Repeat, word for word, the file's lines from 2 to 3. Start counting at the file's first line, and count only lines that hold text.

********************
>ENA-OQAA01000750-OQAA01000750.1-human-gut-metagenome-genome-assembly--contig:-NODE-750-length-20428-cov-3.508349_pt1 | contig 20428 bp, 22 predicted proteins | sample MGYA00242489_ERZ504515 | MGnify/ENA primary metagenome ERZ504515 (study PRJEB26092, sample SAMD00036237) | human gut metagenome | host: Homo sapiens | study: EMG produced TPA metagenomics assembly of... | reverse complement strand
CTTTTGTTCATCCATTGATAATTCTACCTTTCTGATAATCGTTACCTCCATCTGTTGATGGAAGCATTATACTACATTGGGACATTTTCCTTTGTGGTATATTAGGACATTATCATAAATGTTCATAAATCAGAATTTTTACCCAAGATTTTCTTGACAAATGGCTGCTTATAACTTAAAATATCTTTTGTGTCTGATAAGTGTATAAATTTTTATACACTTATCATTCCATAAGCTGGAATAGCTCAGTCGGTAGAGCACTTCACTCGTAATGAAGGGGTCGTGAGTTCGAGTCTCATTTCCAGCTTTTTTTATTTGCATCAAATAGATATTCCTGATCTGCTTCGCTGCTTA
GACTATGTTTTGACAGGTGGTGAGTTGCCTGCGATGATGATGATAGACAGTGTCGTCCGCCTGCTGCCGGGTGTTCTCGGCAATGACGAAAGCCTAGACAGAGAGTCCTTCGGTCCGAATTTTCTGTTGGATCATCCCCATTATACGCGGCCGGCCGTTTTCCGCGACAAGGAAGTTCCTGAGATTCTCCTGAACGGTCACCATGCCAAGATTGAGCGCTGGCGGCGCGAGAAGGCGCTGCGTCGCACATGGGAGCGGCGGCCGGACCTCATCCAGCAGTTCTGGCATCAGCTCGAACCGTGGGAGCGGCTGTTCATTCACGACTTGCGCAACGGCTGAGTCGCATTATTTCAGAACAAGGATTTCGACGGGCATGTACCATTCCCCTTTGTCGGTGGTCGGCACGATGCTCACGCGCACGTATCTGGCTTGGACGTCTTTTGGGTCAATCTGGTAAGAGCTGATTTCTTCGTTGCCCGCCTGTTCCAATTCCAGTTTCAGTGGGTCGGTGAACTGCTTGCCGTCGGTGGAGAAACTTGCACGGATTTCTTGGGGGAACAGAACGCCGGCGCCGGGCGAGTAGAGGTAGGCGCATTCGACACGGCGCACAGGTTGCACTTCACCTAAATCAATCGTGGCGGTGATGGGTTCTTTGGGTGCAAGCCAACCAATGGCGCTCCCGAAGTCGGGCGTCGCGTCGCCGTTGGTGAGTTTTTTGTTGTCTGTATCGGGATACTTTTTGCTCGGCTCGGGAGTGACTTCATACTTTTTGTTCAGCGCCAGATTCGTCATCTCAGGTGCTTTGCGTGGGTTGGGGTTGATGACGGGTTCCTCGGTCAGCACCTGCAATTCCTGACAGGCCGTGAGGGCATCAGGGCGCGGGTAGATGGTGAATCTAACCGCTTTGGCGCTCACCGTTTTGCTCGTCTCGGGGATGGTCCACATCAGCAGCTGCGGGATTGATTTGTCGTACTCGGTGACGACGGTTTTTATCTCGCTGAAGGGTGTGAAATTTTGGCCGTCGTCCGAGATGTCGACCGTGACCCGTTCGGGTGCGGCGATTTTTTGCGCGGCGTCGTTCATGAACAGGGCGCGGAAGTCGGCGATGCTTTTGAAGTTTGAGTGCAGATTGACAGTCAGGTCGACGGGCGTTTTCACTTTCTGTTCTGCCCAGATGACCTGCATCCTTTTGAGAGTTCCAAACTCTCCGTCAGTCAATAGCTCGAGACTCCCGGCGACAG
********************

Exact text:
CTTTTGTTCATCCATTGATAATTCTACCTTTCTGATAATCGTTACCTCCATCTGTTGATGGAAGCATTATACTACATTGGGACATTTTCCTTTGTGGTATATTAGGACATTATCATAAATGTTCATAAATCAGAATTTTTACCCAAGATTTTCTTGACAAATGGCTGCTTATAACTTAAAATATCTTTTGTGTCTGATAAGTGTATAAATTTTTATACACTTATCATTCCATAAGCTGGAATAGCTCAGTCGGTAGAGCACTTCACTCGTAATGAAGGGGTCGTGAGTTCGAGTCTCATTTCCAGCTTTTTTTATTTGCATCAAATAGATATTCCTGATCTGCTTCGCTGCTTA
GACTATGTTTTGACAGGTGGTGAGTTGCCTGCGATGATGATGATAGACAGTGTCGTCCGCCTGCTGCCGGGTGTTCTCGGCAATGACGAAAGCCTAGACAGAGAGTCCTTCGGTCCGAATTTTCTGTTGGATCATCCCCATTATACGCGGCCGGCCGTTTTCCGCGACAAGGAAGTTCCTGAGATTCTCCTGAACGGTCACCATGCCAAGATTGAGCGCTGGCGGCGCGAGAAGGCGCTGCGTCGCACATGGGAGCGGCGGCCGGACCTCATCCAGCAGTTCTGGCATCAGCTCGAACCGTGGGAGCGGCTGTTCATTCACGACTTGCGCAACGGCTGAGTCGCATTATTTCAGAACAAGGATTTCGACGGGCATGTACCATTCCCCTTTGTCGGTGGTCGGCACGATGCTCACGCGCACGTATCTGGCTTGGACGTCTTTTGGGTCAATCTGGTAAGAGCTGATTTCTTCGTTGCCCGCCTGTTCCAATTCCAGTTTCAGTGGGTCGGTGAACTGCTTGCCGTCGGTGGAGAAACTTGCACGGATTTCTTGGGGGAACAGAACGCCGGCGCCGGGCGAGTAGAGGTAGGCGCATTCGACACGGCGCACAGGTTGCACTTCACCTAAATCAATCGTGGCGGTGATGGGTTCTTTGGGTGCAAGCCAACCAATGGCGCTCCCGAAGTCGGGCGTCGCGTCGCCGTTGGTGAGTTTTTTGTTGTCTGTATCGGGATACTTTTTGCTCGGCTCGGGAGTGACTTCATACTTTTTGTTCAGCGCCAGATTCGTCATCTCAGGTGCTTTGCGTGGGTTGGGGTTGATGACGGGTTCCTCGGTCAGCACCTGCAATTCCTGACAGGCCGTGAGGGCATCAGGGCGCGGGTAGATGGTGAATCTAACCGCTTTGGCGCTCACCGTTTTGCTCGTCTCGGGGATGGTCCACATCAGCAGCTGCGGGATTGATTTGTCGTACTCGGTGACGACGGTTTTTATCTCGCTGAAGGGTGTGAAATTTTGGCCGTCGTCCGAGATGTCGACCGTGACCCGTTCGGGTGCGGCGATTTTTTGCGCGGCGTCGTTCATGAACAGGGCGCGGAAGTCGGCGATGCTTTTGAAGTTTGAGTGCAGATTGACAGTCAGGTCGACGGGCGTTTTCACTTTCTGTTCTGCCCAGATGACCTGCATCCTTTTGAGAGTTCCAAACTCTCCGTCAGTCAATAGCTCGAGACTCCCGGCGACAG